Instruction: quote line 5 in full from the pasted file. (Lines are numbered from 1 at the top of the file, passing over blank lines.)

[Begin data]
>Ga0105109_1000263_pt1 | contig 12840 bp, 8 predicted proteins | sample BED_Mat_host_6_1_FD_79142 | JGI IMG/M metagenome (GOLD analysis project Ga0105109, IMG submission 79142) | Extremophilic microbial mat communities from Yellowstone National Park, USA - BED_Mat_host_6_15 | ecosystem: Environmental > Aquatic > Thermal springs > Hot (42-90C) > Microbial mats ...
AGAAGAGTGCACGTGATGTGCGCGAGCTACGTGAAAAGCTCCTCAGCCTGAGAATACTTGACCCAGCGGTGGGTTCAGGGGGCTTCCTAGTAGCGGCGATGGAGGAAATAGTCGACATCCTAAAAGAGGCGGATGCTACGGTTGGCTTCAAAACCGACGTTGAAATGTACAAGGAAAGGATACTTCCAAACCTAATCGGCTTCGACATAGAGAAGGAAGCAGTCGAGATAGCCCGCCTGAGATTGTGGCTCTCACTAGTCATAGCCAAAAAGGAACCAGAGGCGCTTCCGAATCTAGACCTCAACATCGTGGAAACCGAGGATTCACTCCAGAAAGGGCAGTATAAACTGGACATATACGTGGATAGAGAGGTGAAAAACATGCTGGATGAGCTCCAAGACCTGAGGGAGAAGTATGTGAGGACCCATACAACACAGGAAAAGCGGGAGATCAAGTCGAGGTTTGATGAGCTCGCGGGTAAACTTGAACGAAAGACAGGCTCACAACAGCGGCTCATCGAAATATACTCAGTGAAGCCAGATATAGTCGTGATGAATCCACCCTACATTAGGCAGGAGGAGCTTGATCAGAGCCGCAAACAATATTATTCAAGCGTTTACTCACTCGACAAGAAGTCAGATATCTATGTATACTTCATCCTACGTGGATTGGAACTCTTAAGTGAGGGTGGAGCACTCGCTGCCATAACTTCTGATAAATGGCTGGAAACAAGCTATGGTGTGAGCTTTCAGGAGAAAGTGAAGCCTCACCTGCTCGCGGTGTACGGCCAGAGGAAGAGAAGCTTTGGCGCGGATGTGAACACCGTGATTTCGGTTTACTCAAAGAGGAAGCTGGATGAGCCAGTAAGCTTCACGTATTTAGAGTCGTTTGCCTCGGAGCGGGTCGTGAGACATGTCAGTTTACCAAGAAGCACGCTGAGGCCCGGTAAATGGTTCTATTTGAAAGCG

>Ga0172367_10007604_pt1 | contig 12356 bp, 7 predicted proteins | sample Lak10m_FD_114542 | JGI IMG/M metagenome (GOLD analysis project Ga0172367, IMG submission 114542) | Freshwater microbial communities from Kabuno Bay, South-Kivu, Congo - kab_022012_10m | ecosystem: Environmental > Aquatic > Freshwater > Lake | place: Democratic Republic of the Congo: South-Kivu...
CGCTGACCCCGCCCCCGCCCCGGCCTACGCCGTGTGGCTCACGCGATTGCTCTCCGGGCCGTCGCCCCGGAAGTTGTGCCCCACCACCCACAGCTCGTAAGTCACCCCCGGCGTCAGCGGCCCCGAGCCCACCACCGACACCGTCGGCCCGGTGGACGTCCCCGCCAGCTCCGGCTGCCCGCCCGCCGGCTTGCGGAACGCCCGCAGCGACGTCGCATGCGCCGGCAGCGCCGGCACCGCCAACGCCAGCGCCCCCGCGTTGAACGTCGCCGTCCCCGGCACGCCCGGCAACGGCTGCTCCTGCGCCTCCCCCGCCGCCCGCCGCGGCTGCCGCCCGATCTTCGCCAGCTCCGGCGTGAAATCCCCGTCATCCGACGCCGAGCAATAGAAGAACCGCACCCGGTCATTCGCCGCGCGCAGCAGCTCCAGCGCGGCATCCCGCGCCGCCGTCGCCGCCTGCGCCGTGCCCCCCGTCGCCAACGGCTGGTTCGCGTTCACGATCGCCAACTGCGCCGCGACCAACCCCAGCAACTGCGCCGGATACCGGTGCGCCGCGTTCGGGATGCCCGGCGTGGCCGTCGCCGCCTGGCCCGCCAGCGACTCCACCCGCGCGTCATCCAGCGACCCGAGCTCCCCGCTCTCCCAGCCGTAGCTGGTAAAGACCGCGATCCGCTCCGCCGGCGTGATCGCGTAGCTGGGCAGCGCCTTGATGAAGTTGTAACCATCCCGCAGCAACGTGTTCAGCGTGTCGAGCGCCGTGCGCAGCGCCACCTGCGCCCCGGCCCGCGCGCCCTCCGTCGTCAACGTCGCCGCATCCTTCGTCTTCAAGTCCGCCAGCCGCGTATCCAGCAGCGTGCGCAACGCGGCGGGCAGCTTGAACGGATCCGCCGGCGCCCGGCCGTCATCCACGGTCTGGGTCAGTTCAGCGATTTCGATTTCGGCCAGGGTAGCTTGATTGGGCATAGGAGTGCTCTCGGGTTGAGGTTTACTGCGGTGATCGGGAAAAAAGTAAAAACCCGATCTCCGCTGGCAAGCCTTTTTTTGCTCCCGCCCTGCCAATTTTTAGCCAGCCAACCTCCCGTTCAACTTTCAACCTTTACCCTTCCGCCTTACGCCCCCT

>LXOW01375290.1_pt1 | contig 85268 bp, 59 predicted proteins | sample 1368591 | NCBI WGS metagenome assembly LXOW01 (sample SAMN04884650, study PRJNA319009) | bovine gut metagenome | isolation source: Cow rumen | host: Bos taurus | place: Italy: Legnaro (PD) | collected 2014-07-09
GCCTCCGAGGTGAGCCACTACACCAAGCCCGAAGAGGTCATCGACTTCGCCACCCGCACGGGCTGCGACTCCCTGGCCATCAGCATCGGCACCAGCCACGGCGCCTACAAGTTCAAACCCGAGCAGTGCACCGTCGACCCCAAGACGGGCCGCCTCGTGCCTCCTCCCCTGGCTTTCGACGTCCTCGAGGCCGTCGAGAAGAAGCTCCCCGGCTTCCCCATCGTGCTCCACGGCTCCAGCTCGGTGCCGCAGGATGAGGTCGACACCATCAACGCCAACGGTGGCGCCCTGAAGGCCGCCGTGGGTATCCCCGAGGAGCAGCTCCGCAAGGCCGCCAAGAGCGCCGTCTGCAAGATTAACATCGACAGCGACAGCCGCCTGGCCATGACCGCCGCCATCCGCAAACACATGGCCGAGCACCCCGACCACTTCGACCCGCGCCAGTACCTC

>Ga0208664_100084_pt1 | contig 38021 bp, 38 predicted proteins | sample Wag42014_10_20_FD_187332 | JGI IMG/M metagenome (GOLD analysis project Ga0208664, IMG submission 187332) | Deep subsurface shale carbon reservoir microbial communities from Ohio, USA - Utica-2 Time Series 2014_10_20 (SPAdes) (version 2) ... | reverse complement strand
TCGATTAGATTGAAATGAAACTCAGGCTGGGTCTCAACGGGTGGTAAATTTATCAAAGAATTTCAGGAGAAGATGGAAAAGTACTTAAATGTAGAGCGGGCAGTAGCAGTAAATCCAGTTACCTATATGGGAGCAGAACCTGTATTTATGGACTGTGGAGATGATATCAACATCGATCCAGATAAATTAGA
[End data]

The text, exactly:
>LXOW01375290.1_pt1 | contig 85268 bp, 59 predicted proteins | sample 1368591 | NCBI WGS metagenome assembly LXOW01 (sample SAMN04884650, study PRJNA319009) | bovine gut metagenome | isolation source: Cow rumen | host: Bos taurus | place: Italy: Legnaro (PD) | collected 2014-07-09